Common Types Of Stage Lighting Used For Theater Lighting
The most commonly used instruments for theater lighting are as follows:
Followspots are a form of spotlight that creates an intense, focused beam on a specific performer on the stage. It's perfect for following a moving target as it is used manually, allows for intensity adjustment, and can have color added.
PAR Can lights are a theater lighting staple. They illuminate the stage and work as a headlight, providing the necessary light needed to increase the visibility in larger areas. They can be compact, light weight, easy to set up and operate.
Floodlights are another instrument used to light larger areas and can move horizontally and vertically. They don't contain lenses, so the lamp type and reflector determine their size. Look for solid housing with qualified aluminum material.
Ellipsoidal spotlights are excellent for front lighting sine they produce a well-defined and intense beam of light. Their focus and shape are adjustable and provide the option to use gels and gobos to create colors and patterns.
Stips lights are used to add a lot of lighting or color to the stage. They consist of rows of multiple lamps and come in LED and standard varieties.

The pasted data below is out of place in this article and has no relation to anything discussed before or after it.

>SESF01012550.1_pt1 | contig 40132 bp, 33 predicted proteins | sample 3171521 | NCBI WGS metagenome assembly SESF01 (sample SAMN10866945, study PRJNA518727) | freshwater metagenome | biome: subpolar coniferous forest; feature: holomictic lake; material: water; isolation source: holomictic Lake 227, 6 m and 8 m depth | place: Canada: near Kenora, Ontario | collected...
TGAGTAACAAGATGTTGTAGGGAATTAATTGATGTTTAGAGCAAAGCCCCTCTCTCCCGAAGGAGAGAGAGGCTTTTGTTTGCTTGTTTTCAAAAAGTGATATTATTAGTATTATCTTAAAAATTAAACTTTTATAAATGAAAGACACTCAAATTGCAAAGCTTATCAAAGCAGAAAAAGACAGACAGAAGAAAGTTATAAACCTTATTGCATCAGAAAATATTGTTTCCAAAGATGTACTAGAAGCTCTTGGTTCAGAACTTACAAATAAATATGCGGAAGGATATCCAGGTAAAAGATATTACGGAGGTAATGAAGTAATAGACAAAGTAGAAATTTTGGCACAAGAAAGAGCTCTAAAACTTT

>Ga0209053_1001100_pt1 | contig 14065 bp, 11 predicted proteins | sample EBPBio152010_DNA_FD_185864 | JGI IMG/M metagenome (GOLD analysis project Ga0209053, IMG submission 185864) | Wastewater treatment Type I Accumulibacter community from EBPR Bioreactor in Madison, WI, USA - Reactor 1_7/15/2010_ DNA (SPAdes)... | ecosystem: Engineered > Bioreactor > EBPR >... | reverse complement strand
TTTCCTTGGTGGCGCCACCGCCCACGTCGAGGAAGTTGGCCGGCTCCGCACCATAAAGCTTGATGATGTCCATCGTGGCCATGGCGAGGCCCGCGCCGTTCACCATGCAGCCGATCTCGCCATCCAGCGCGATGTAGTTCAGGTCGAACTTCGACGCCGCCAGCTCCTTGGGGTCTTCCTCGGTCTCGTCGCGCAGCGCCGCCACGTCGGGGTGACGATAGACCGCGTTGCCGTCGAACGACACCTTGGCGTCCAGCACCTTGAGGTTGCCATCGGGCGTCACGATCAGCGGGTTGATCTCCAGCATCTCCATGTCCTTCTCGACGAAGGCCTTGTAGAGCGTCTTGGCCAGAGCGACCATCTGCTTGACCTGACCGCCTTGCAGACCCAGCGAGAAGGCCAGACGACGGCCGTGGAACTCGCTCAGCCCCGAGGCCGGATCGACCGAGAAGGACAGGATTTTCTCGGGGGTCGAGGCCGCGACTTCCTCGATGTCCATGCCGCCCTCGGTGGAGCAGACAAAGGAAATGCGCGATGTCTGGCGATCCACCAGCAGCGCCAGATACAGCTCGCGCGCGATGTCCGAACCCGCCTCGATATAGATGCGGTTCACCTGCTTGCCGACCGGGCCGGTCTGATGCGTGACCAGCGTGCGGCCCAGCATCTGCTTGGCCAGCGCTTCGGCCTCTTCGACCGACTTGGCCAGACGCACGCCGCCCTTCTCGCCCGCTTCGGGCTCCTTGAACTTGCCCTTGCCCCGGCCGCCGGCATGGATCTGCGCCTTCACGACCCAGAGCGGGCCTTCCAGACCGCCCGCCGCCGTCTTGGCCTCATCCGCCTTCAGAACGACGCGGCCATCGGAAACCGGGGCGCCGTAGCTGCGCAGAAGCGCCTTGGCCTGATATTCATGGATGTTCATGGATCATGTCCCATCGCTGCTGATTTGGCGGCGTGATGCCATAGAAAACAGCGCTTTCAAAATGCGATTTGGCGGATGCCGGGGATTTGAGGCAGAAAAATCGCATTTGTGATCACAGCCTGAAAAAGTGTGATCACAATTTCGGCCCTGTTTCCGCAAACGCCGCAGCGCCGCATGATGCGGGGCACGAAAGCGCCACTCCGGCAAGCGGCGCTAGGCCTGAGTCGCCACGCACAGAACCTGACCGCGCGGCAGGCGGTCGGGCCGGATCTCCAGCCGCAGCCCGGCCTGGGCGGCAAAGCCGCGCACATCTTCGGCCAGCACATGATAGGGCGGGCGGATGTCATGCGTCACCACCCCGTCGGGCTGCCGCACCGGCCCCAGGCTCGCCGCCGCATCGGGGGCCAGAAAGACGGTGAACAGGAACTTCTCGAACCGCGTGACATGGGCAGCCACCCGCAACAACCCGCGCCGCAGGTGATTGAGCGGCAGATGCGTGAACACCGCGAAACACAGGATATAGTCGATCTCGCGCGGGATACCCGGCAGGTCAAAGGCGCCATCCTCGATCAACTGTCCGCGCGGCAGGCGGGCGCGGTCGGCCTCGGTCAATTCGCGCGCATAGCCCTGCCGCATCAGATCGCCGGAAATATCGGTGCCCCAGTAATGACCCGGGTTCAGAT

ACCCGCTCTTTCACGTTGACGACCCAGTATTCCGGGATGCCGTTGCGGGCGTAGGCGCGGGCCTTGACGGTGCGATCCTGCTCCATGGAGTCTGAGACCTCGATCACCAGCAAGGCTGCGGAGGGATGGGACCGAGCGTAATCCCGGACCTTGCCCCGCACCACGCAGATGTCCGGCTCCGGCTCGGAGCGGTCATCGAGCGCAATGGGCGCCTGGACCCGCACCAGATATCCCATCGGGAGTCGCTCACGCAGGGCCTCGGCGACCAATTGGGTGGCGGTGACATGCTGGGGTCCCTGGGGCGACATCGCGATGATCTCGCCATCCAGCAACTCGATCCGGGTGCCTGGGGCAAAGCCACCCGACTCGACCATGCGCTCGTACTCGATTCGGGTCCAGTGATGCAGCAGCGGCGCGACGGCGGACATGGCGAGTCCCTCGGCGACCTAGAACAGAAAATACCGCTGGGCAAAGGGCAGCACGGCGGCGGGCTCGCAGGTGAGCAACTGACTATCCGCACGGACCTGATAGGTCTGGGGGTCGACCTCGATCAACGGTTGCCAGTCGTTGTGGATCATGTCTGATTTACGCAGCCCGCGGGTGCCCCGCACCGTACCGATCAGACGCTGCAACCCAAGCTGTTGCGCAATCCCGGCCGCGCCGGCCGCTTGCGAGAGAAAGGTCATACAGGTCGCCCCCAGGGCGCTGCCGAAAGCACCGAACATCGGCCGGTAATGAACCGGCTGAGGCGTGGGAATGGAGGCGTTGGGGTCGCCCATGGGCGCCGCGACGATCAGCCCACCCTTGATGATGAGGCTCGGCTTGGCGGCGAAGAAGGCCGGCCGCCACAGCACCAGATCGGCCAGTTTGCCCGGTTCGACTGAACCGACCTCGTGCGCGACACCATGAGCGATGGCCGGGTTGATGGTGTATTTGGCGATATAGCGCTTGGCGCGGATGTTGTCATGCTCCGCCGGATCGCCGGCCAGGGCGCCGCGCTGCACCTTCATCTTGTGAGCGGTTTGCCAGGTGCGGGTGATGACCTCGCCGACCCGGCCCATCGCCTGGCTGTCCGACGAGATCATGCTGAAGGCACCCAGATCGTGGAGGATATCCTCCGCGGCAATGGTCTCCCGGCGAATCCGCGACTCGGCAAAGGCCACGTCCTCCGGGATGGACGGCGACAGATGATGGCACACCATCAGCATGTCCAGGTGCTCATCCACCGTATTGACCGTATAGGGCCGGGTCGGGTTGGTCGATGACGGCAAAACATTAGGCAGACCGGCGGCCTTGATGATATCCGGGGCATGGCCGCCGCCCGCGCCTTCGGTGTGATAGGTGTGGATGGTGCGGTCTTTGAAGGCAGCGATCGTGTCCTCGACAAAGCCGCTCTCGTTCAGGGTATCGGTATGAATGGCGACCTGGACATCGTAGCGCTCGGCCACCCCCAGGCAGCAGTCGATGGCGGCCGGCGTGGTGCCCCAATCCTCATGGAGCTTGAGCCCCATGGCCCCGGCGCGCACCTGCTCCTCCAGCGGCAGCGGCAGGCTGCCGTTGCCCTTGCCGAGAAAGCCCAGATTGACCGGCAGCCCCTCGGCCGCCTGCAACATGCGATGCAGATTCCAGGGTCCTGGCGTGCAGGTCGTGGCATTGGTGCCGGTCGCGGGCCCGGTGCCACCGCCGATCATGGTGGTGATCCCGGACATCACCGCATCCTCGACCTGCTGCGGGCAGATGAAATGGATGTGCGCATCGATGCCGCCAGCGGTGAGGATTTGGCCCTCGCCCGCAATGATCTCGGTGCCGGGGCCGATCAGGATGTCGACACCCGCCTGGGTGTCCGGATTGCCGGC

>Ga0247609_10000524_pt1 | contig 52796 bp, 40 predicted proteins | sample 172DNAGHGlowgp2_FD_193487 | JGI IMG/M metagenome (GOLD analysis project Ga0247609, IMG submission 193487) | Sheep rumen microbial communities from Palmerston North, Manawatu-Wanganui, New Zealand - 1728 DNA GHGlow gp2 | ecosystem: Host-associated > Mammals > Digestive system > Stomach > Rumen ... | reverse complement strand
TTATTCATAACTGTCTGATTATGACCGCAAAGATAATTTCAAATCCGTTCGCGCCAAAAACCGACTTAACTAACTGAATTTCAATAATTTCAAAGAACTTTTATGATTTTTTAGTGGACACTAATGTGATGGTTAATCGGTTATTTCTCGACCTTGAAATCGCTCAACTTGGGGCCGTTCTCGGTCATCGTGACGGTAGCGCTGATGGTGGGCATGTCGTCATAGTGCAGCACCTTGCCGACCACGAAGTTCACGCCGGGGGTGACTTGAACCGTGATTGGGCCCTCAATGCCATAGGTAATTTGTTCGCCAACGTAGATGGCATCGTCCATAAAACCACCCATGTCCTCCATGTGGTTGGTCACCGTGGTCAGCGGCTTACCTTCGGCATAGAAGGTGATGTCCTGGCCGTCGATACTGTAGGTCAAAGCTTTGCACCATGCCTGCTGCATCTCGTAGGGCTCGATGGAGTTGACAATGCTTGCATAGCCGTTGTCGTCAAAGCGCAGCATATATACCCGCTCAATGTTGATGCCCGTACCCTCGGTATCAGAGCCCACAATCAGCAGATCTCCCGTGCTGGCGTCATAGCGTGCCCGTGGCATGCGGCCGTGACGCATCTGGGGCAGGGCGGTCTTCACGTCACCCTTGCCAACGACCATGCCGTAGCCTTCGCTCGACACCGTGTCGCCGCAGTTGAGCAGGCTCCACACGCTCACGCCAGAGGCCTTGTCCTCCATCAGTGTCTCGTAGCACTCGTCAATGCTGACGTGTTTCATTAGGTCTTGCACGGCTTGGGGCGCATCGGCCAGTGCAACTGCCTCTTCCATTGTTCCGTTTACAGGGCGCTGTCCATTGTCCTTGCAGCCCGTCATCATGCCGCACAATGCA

Fresnel lights are unique since they produce an intense light down the center, which then softens around the edges. The adjustable barn doors are fitted to adjust beam angles between 8 and 50 degrees allowing for a broad stage-filling.
Cyc lights are for use with a backdrop and provide an even wash of light. They can be placed on the floor or hung near the backdrop for effective coverage.
Theater Lighting Positions
There are four foundational theater lighting positions: backlighting, front lights, side and high side lighting, and downlighting.
Backlights help create dimension and are placed at the back of the stage behind the performers.
Front lights are the main lighting source and are often used to provide a wash of light on the stage.
Side and High Side
Side lighting helps provide even illumination and is placed along the side of the stage. High side lighting is placed higher, lightening the performer's upper area.
Downlighting helps add another layer of dimension either at the performer's feet or shining down from above.